as Bernard Hermann’s magnificent score for Psycho,
John Williams’ often imitated, but never duplicated score for Jaws and John Carpenter’s iconic and
terrifying Halloween theme.
Last, but certainly not least, is the final
scare of the film. Without giving away too much, I have to say that it is one
of the most shocking and unexpected scares in horror movie history and second
only to the brilliant ending of Brian De Palma’s Carrie (1976). It’s a magnificently crafted scene that can be
credited to Sean Cunningham’s solid direction, Victor Miller’s imaginative
writing, Adrienne King’s subtle and naturalistic acting, Tom Savini’s
magnificent makeup work and Harry Manfredini’s frightening music all working as
one to give audiences the fright of their lives.
Australian release poster.
And that’s just the final scene. All those
elements work together throughout the entire film and help to create a fun,
scary rollercoaster ride. The gore effects work more as a punctuation mark at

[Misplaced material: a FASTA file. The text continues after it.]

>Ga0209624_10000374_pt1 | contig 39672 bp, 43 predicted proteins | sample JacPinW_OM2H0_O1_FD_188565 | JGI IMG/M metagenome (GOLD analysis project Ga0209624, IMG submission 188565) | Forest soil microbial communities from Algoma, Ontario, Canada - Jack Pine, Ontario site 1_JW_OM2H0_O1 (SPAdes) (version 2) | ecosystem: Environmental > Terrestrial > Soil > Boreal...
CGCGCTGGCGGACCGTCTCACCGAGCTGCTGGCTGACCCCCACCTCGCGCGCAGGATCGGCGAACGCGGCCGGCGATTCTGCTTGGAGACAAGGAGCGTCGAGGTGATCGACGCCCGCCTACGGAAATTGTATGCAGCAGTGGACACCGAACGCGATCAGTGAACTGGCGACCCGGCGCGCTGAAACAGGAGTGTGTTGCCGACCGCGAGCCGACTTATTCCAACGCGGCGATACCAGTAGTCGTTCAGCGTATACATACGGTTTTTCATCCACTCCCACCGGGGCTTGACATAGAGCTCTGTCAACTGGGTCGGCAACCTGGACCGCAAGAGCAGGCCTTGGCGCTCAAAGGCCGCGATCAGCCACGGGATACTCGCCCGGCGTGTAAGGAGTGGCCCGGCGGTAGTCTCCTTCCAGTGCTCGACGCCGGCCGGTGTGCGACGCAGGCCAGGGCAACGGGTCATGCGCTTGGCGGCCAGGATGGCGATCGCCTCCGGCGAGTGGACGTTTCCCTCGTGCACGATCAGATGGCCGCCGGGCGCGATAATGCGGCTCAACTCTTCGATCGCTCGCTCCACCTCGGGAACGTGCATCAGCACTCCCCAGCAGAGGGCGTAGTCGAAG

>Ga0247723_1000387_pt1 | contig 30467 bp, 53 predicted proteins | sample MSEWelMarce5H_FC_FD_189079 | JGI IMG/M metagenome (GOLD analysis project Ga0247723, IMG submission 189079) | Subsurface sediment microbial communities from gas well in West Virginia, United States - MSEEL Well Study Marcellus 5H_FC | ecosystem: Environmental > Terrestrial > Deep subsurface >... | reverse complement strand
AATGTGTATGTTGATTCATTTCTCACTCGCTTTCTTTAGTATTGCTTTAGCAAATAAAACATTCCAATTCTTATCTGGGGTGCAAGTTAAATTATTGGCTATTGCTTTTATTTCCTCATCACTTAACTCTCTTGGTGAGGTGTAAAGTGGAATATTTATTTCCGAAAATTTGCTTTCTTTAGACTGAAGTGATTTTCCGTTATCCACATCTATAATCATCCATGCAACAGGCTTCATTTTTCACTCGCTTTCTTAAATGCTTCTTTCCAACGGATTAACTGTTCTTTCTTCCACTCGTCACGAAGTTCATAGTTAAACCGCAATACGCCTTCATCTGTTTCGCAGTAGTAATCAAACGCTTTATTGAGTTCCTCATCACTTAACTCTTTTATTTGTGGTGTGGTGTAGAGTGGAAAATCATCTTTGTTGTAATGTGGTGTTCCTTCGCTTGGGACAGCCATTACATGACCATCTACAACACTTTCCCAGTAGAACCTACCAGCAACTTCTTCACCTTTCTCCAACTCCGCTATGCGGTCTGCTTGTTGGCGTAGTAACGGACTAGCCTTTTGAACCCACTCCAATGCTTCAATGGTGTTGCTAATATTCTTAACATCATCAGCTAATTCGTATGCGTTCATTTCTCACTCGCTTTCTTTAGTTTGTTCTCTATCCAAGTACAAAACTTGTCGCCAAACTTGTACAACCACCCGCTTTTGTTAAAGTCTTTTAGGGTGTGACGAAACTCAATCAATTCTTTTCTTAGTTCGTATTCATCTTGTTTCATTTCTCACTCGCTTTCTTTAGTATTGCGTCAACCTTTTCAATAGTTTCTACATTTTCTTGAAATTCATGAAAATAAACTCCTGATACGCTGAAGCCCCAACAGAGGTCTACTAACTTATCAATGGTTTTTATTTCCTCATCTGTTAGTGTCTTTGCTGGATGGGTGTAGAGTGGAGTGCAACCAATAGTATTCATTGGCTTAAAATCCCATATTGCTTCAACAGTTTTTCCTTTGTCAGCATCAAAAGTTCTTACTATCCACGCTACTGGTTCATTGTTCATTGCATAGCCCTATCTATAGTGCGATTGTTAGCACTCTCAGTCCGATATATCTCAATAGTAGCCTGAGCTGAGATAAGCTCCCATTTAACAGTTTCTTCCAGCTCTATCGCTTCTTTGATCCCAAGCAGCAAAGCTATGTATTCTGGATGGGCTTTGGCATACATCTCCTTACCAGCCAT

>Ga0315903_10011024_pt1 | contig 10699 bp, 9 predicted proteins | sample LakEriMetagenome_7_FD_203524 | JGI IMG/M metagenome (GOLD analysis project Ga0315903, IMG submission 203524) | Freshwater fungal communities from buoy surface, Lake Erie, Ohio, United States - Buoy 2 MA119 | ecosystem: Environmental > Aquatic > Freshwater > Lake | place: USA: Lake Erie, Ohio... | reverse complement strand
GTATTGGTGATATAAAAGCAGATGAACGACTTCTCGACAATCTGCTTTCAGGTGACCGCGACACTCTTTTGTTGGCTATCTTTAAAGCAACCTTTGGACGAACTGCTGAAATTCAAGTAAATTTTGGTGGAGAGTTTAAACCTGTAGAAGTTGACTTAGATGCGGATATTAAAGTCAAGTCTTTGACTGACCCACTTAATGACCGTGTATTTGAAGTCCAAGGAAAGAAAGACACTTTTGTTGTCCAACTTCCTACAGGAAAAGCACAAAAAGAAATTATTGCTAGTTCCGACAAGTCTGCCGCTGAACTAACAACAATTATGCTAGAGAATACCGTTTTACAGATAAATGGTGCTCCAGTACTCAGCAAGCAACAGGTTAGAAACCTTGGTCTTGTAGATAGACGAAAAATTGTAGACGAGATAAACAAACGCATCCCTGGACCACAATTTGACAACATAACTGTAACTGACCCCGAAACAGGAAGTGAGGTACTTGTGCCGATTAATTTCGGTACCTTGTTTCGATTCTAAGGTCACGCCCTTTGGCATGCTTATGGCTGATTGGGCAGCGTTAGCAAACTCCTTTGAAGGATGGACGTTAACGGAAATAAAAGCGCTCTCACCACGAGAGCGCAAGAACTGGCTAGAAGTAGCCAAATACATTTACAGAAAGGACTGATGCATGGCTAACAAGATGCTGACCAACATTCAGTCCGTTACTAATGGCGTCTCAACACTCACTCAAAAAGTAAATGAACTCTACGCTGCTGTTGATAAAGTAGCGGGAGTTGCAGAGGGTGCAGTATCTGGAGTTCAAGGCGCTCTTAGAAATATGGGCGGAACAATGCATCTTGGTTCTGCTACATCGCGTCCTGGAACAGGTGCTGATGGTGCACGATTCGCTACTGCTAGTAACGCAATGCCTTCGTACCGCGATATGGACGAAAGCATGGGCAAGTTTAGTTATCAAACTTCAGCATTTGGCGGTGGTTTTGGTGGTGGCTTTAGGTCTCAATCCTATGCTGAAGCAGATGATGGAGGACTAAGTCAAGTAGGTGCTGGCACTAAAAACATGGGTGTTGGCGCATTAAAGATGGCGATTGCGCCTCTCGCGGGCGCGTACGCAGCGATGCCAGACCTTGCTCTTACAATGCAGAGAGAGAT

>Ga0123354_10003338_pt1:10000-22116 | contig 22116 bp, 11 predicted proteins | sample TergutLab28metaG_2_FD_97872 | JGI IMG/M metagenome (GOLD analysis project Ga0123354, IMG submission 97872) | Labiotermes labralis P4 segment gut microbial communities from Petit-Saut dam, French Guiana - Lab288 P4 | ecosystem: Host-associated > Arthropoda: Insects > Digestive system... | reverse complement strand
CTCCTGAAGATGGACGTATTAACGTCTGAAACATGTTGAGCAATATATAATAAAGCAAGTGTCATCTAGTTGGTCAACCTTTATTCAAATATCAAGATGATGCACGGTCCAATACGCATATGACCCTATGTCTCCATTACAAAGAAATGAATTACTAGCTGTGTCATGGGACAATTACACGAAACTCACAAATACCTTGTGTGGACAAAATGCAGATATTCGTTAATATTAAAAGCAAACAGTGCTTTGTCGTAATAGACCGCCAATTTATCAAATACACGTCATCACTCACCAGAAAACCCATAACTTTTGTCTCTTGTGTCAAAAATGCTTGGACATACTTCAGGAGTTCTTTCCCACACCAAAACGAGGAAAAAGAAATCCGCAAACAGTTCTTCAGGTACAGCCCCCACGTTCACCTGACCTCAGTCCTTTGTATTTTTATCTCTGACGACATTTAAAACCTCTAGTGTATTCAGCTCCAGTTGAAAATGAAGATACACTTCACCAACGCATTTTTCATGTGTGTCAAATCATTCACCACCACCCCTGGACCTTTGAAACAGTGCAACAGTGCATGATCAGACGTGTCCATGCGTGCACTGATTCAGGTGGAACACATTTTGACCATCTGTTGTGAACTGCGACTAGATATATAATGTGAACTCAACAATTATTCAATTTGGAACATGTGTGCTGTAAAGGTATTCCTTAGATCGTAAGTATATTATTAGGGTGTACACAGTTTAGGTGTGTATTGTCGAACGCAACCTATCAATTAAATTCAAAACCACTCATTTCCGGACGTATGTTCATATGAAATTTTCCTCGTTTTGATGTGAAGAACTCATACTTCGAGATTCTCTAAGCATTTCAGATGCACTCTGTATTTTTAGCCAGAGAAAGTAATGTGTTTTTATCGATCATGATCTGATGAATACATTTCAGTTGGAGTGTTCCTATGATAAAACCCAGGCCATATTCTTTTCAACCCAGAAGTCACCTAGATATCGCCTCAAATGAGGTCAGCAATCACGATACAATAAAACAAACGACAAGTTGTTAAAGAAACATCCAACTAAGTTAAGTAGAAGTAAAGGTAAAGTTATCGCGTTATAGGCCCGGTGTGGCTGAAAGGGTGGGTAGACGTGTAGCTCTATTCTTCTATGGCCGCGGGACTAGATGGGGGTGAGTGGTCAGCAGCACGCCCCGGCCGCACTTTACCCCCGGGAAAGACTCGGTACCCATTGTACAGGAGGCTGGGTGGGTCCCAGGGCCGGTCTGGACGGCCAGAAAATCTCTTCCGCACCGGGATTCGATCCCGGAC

the end of a sentence. It usually caps off a tense and frightening scene. It is
not the only technique at work here. As a matter of fact, take the very minimal
amount of gore out of the film and you still have an extremely eerie,
claustrophobic and terrifying film.
As far as being misogynistic, equating
sex/alcohol/drugs with death and being illogical goes, critics couldn’t have
been more off base.
Let’s start with misogyny. First of all,
there is an equal amount of male and female deaths, and Kevin Bacon’s death is
probably the best and most graphic death scene in the film. Second of all, and
don’t read this if you haven’t seen the film, the killer is female. So, if the
filmmakers hated women, the killer would’ve been a man. Saying that this film hates
women is ridiculous.
Next up is the idea that the kids were
punished by death for engaging in sex, drinking and smoking pot. Well, if that
were the case, then why does the final girl survive? Midway through the film she
indulges in both beer and marijuana. It is also revealed that she was in a
relationship with the head of the camp and, although it isn’t shown that they
had sex, the dialogue strongly suggests it. Much like Halloween (the female survivor of that film also smokes pot and
clearly wants to be in a relationship with a boy), this idea of
sex/drugs/alcohol being punishable by violent death is not a part of Friday the 13th, but would be
misinterpreted by future slasher filmmakers thereby beginning that slasher
Lastly is the ridiculous idea that all of
the characters in this film do completely illogical things before getting
killed. This never happens. First of all, the characters are silently killed